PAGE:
On the Brink: How a Crisis Transformed Lloyd’s of London by Andrew Duguid

By Andrew Duguid

Huge losses practically destroyed Lloyd's, a respected British establishment, the world's greatest coverage industry. 10000 humans confronted tremendous own money owed they suggestion profoundly unfair. They challenged a complacent establishment, forcing it to confront its largest ever obstacle. This publication tells what particularly occurred, from the inside.

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Example text

Claims payments to clients were said to suffer the same fate. Brokers countered with complaints about delays in authorising payments. If one talked to a group of underwriters on almost any subject, within minutes they would start on the iniquities of the brokers and vice versa. All markets generate attitudes like this until they face a common threat. There was one thing upon which the more extreme among these warring tribes could all agree: a belief that the Corporation was a bloated bureaucracy.

In 1982, a big train was in full view. Scandals showed the difficulty of running the increasingly large and complex Lloyd’s market. Until recently, traders were kept honest by a sense of honour and fear of disapproval in a tight community with shared values. This formula still worked for most. But when greed got the better of a few, the system proved inadequate to control them. To protect its growing membership and the market’s reputation from those who would not play by the rules, Lloyd’s needed a modern constitution, giving full authority to set and enforce standards.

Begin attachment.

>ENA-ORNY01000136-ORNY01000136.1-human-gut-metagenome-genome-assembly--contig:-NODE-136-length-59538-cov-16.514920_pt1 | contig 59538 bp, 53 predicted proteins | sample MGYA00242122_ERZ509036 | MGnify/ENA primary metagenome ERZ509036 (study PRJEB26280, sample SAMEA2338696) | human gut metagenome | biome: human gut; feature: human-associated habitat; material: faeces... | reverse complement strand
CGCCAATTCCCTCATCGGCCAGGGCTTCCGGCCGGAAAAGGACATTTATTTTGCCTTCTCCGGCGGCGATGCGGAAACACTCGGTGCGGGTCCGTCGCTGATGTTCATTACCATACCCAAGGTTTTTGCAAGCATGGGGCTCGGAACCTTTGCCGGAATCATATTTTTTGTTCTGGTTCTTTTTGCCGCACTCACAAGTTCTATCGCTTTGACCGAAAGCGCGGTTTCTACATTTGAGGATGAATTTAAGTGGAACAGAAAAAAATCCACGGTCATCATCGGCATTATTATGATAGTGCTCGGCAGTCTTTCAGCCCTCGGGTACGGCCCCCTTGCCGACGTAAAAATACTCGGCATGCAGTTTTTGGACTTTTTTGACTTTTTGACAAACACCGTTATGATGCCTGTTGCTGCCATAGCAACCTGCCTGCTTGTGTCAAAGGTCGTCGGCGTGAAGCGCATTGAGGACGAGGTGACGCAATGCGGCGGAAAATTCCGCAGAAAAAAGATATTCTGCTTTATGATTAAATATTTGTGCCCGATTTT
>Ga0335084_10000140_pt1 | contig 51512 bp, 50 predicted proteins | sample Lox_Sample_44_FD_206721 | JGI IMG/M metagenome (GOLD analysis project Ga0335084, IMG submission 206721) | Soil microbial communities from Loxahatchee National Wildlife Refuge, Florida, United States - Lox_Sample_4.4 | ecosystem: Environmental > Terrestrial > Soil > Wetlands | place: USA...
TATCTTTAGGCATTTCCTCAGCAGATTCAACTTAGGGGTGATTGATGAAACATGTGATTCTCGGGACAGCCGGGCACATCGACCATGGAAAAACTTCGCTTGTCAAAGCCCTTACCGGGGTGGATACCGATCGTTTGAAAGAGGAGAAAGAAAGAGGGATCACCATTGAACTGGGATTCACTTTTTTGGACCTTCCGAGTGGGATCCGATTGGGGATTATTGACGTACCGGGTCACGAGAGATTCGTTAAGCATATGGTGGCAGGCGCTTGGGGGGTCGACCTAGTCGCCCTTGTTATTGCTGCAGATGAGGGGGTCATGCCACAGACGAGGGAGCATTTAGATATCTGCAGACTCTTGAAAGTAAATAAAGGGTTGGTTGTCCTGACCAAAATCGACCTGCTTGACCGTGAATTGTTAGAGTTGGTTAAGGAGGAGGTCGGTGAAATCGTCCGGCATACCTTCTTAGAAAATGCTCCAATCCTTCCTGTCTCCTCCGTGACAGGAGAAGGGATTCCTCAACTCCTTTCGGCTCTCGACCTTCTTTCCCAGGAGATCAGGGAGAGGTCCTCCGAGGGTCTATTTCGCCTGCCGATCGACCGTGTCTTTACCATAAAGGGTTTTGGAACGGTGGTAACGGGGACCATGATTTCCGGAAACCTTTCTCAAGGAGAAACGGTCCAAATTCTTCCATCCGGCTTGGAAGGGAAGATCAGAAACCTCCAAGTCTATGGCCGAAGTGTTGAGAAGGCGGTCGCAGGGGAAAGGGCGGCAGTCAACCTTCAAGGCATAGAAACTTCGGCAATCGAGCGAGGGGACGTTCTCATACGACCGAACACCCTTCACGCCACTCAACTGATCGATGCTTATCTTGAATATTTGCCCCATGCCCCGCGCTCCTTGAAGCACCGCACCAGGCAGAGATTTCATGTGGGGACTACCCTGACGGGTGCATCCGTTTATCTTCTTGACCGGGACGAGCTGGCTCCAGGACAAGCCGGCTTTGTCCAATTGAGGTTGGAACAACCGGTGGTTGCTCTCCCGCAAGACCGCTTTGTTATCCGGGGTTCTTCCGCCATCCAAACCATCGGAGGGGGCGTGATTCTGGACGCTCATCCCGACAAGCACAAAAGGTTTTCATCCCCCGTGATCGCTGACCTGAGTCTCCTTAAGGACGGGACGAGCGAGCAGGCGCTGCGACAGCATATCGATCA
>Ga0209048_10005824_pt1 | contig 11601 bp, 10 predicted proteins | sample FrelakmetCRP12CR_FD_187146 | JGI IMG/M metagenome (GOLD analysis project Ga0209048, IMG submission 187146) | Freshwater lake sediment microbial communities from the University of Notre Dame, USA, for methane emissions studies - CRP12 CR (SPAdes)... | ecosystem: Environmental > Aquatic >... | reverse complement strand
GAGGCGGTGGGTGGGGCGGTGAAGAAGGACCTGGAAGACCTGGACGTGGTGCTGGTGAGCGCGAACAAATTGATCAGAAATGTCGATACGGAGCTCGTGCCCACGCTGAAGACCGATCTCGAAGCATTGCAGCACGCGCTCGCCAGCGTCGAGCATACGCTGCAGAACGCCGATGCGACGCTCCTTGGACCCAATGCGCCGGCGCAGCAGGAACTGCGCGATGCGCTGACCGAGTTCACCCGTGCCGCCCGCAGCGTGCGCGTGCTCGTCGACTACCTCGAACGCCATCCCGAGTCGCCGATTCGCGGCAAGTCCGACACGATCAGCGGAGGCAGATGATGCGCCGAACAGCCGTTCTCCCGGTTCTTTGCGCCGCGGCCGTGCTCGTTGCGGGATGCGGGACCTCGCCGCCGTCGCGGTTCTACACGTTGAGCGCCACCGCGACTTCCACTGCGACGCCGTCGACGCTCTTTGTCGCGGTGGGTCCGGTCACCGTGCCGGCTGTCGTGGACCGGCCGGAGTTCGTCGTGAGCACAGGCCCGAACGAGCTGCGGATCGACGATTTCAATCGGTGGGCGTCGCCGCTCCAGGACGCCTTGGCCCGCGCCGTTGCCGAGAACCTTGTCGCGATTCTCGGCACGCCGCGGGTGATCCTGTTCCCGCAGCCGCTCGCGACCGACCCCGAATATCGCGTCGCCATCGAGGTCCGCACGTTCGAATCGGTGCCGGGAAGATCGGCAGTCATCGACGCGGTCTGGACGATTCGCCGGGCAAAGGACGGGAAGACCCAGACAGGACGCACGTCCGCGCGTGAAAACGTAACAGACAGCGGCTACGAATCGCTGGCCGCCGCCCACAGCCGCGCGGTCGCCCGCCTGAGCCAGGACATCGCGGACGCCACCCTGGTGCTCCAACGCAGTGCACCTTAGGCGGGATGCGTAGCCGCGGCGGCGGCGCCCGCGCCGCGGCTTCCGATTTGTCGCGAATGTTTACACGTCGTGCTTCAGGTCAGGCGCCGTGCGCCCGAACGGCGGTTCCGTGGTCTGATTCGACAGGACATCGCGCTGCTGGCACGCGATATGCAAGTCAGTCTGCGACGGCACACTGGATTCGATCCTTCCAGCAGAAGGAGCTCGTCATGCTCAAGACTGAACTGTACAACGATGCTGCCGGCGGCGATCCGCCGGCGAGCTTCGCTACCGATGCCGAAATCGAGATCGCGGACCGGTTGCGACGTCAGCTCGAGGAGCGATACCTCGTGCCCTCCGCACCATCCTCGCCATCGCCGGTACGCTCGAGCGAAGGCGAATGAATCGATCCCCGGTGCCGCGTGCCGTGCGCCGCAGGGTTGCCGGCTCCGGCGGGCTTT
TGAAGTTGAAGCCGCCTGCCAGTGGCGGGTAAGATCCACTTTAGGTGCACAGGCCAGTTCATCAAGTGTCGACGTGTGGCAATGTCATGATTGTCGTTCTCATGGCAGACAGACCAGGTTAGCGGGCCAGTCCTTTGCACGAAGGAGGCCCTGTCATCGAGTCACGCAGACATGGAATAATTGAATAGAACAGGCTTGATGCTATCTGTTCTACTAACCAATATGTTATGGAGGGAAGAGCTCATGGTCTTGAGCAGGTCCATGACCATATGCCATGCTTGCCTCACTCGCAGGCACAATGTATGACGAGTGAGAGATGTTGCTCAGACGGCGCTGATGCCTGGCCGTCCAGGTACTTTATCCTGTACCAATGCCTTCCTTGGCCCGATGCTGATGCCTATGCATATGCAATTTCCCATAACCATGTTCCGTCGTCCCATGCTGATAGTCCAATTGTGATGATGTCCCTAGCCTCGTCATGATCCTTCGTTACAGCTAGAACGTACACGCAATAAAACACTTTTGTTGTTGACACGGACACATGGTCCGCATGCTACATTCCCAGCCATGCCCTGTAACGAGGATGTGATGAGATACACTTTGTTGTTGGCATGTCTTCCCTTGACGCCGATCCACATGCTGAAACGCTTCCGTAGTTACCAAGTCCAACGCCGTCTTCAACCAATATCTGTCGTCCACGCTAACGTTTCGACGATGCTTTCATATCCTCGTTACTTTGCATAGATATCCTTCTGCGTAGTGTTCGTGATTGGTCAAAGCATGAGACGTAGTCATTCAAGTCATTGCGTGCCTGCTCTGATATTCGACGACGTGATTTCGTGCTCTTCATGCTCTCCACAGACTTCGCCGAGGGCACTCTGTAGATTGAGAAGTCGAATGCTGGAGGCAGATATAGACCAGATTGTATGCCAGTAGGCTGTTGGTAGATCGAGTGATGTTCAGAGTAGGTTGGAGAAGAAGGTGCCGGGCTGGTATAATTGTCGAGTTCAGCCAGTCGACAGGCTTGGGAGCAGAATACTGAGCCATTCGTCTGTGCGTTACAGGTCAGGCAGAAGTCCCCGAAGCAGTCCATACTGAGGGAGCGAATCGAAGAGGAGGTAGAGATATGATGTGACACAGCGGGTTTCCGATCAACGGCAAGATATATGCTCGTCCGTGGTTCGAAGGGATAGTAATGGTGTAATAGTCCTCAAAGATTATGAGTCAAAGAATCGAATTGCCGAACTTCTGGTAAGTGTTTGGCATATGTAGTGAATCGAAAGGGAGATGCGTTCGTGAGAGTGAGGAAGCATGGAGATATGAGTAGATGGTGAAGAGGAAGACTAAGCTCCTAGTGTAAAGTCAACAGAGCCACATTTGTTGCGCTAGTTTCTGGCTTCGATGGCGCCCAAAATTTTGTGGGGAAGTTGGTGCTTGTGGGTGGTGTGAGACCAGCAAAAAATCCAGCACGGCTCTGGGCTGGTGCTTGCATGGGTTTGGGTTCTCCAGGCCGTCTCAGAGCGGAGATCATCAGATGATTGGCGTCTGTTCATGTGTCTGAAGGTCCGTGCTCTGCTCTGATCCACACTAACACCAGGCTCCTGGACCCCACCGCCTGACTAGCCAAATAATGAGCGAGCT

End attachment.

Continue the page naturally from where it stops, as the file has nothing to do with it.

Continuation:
Years later, John Charman, a successful underwriter, recalled his supporters fondly, refusing to deal with some who had been unhelpful in his early days. On the trading floor, the sharpest tribal distinction was between underwriters and brokers. As the source of all business, some underwriters felt the need to cultivate brokers, but to stay on their guard. They were seen as the salesmen, the smooth talkers, making light of difficulties. Many underwriters had started life as brokers. They understood attempts to talk them into taking a risk at too low a price or on too generous terms.

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